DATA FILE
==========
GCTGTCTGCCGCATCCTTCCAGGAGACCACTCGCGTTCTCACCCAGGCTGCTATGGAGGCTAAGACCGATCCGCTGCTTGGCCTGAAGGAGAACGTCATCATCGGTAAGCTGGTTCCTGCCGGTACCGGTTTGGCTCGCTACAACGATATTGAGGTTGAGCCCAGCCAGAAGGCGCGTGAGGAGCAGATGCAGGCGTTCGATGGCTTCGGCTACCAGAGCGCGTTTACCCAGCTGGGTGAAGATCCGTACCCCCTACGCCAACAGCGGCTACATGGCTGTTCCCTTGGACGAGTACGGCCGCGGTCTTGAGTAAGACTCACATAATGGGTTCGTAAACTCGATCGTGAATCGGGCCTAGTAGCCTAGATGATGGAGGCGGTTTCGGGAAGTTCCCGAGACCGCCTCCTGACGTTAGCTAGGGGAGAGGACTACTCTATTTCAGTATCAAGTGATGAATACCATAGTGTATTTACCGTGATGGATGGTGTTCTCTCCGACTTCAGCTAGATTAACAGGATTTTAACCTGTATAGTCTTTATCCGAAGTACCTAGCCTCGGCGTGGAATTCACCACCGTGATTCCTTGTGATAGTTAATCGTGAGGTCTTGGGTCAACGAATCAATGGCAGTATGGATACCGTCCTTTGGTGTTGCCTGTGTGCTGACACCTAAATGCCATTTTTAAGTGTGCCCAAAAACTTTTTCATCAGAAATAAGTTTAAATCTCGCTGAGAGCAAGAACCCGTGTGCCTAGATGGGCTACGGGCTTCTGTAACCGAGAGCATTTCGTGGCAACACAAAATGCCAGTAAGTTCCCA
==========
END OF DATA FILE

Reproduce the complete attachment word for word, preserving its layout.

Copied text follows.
GCTGTCTGCCGCATCCTTCCAGGAGACCACTCGCGTTCTCACCCAGGCTGCTATGGAGGCTAAGACCGATCCGCTGCTTGGCCTGAAGGAGAACGTCATCATCGGTAAGCTGGTTCCTGCCGGTACCGGTTTGGCTCGCTACAACGATATTGAGGTTGAGCCCAGCCAGAAGGCGCGTGAGGAGCAGATGCAGGCGTTCGATGGCTTCGGCTACCAGAGCGCGTTTACCCAGCTGGGTGAAGATCCGTACCCCCTACGCCAACAGCGGCTACATGGCTGTTCCCTTGGACGAGTACGGCCGCGGTCTTGAGTAAGACTCACATAATGGGTTCGTAAACTCGATCGTGAATCGGGCCTAGTAGCCTAGATGATGGAGGCGGTTTCGGGAAGTTCCCGAGACCGCCTCCTGACGTTAGCTAGGGGAGAGGACTACTCTATTTCAGTATCAAGTGATGAATACCATAGTGTATTTACCGTGATGGATGGTGTTCTCTCCGACTTCAGCTAGATTAACAGGATTTTAACCTGTATAGTCTTTATCCGAAGTACCTAGCCTCGGCGTGGAATTCACCACCGTGATTCCTTGTGATAGTTAATCGTGAGGTCTTGGGTCAACGAATCAATGGCAGTATGGATACCGTCCTTTGGTGTTGCCTGTGTGCTGACACCTAAATGCCATTTTTAAGTGTGCCCAAAAACTTTTTCATCAGAAATAAGTTTAAATCTCGCTGAGAGCAAGAACCCGTGTGCCTAGATGGGCTACGGGCTTCTGTAACCGAGAGCATTTCGTGGCAACACAAAATGCCAGTAAGTTCCCA